Keanna Bloomfield as The Witch – photo from UEA Drama Society FB page
Into The Woods is a Stephen Sondheim musical first staged in 1986. It is a clever blend of several familiar folk tales, including Cinderella, Little Red Riding Hood, Jack and the Beanstalk and Rapunzel. Based on the book by James Lapine it is a clever and complex work and an ambitious project for the UEA drama and music students which they carry off with considerable panache.
The tale is narrated throughout by a ‘Mysterious Man’ (Jasmine Savage) who gets rather more involved in the action as the musical proceeds. All the basic elements of the four Panto favourites are present, but this is portrayed as a serious drama rather than an audience teaser and titillator.
The thirteen-strong orchestra sit to one side of the performing space, enthusiastically led by Matthew Rhodes. The set has two areas of ascending staging, used to portray numerous locations, as well as some trees and a rising beanstalk. There is even a high window for Rapunzel (Alex Russell) to let down her lengthy blond hair.
The lyrics bring the original rather simplistic moral tales into a more contemporary and complicated set of relationships, where the lines between oppressor and victim are not so clearly defined.
Director Lexine Lee has created an ambitious but coherent show with a cast that bring their own quirks to an already diverse list of characters. The Sondheim original has a lot of laughs written into the script, and this UEA cast don’t miss a trick in conveying the jokes and quips in a fast moving libretto. Their movements are characterised just as their singing is, so we see Little Red (Ella D’Arcy Jones) skipping merrily around the stage giving a charming impression of a young girl for whom the wickednesses of the World are as yet unknown.
The baker (George Majin) and his wife (Lillian Carver) are a great double act, giving a good account of their songs. Keanna Bloomfield is a startlingly good witch, with great singing and a magical transition from the hunched evil witch to the powerless parent. Sam Hewitson is just right as the hapless innocent Jack, devoted to his cow Milky White, while Alex Russell is perfect as the winsome Rapunzel, filling the stage with her ethereal voice.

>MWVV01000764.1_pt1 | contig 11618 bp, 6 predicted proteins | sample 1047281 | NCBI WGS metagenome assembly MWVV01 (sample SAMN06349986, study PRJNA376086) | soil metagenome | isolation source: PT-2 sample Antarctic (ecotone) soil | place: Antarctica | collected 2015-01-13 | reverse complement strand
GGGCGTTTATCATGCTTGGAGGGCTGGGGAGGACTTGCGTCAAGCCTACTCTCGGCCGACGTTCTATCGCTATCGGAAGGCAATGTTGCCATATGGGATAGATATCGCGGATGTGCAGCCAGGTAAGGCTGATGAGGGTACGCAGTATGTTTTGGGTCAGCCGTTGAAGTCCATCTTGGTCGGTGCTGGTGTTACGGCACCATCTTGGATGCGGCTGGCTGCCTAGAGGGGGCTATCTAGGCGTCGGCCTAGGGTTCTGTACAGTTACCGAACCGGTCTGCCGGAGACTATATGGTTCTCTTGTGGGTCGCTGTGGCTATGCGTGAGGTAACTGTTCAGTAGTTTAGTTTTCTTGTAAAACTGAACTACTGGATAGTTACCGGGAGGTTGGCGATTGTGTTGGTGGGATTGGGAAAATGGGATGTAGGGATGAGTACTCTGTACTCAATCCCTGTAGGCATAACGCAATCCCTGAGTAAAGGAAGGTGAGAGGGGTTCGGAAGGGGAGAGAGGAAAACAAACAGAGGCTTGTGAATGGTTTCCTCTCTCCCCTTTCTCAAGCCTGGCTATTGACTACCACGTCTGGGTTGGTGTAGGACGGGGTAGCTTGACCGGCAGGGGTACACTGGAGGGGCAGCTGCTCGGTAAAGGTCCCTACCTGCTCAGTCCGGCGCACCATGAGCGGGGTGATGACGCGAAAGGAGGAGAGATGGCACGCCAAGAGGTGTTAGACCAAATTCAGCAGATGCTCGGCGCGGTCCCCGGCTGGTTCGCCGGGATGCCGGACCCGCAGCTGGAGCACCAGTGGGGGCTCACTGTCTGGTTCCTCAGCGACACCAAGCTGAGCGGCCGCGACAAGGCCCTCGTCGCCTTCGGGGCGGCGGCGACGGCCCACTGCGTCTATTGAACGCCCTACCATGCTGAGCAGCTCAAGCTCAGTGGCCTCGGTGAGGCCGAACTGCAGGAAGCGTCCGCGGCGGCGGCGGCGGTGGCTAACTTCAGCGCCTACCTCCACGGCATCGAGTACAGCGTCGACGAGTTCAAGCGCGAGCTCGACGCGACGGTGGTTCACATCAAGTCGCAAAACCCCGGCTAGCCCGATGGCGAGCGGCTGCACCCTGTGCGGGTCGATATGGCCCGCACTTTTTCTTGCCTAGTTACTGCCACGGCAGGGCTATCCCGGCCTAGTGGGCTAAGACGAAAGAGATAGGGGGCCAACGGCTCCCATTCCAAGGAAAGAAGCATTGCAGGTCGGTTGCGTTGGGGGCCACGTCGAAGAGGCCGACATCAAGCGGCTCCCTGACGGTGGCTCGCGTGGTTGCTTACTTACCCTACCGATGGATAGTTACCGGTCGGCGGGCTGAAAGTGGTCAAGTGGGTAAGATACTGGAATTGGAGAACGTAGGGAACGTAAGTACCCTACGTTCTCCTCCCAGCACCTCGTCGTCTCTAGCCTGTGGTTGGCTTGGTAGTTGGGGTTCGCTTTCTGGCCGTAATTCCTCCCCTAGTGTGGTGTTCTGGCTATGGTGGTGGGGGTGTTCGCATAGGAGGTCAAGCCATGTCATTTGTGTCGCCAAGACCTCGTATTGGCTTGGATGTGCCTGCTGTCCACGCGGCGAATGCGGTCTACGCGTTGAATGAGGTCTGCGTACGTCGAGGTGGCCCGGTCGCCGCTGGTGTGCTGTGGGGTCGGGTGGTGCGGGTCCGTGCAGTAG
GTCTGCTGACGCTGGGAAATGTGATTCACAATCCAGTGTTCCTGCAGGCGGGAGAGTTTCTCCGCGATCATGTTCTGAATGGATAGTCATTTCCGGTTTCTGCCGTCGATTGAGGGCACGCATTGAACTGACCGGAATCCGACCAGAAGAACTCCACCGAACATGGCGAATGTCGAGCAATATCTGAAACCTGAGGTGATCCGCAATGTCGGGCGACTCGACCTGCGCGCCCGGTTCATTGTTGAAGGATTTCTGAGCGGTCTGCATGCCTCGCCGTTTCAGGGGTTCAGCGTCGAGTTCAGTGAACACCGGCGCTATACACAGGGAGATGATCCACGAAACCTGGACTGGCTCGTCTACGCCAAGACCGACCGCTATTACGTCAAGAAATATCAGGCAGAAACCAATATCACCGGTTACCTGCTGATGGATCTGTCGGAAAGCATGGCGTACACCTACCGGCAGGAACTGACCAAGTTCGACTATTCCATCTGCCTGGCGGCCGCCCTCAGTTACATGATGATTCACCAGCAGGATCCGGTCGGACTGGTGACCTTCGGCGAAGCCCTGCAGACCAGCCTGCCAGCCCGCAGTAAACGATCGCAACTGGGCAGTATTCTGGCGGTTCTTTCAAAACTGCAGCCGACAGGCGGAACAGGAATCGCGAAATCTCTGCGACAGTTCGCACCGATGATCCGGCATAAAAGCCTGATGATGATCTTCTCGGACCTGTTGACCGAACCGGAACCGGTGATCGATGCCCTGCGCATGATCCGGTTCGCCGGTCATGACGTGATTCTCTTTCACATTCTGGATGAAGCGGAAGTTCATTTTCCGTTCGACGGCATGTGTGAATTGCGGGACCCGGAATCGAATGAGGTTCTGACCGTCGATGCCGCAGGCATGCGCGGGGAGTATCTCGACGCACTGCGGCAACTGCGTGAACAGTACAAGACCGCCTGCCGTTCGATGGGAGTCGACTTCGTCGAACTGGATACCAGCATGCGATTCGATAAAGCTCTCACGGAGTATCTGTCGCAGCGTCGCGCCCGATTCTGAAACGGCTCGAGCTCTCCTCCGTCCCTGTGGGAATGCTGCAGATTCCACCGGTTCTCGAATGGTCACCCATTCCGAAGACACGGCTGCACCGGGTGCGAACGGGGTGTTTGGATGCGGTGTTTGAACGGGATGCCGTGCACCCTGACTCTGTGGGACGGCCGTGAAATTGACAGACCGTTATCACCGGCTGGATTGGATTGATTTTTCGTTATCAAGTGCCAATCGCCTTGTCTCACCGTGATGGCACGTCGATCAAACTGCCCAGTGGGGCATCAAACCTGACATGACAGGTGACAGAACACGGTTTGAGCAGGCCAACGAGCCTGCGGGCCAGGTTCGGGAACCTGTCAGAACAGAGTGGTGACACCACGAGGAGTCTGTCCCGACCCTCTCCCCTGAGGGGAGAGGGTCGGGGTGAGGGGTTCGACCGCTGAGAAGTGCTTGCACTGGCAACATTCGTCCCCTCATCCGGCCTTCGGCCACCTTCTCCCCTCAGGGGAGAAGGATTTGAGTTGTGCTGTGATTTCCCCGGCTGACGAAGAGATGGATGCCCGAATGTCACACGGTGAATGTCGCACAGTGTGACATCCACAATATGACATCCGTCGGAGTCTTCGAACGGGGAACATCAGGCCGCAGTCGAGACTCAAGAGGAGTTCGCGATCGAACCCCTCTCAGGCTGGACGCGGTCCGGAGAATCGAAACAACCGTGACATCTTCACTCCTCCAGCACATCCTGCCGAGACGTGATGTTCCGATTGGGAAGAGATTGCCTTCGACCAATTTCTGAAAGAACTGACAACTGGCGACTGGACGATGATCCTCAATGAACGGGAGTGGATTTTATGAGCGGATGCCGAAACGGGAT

Another oddly effective double act is presented by Greg Harding and Hamilton Brown as the two lovelorn princes. Together they are rather camp as they sing of their loves Rapunzel and Cinderella.
Cinderella’s Stepmother (Charlie King) and two stepsisters (Hannah Furness and Daisy Lyons) do a great evil family combo, with the two sisters milking their sudden blindness for great comic effect. Cinderella is sung with passion and precision by Amber Whitelock. Jack’s long suffering mother is brought to life by Charlie Toney, while Cinderella’s ghostly real mother and Little Red’s grandmother are both given pathos by Briony Randell. The whole cast are kept busy throughout yet I did not spot any missed cues or mistimed lines.
Written in the 1980s Into The Woods reflects some of the fluidity of relationship mores at the time, and these folklore woodland denizens do not quite fall into undying love for a lifetime. At the end of the first act everything seems to be completed, all the happy endings achieved. Jack has brought treasures down the beanstalk, the bakers are expecting a child. Cinderella and Rapunzel have their princes. Needless to say, everything goes wrong in Act Two, when the giants begin to cause mayhem as they search for their stolen goods.
The skilled cast of actors, musicians, stagehands and others have produced a very watchable and enjoyable version of this Sondheim classic. They make it look like great fun, yet even when the script is at its daftest they stay true to their characters, never breaking the fourth wall. Some of the humour needs a bit of knowledge of topical events in the 1980s but the basic concept of remixing several fairy tales gives us an enjoyable romp with vaguely familiar characters, at least to anyone who enjoys Pantomime. This is a great production which has been abruptly curtailed by current events but deserves a re-run or at least a longer run, so that more audience members could enjoy this accomplished production. I feel very privileged to have seen and enjoyed the show which all involved should be very proud of.
© Julian Swainson 2020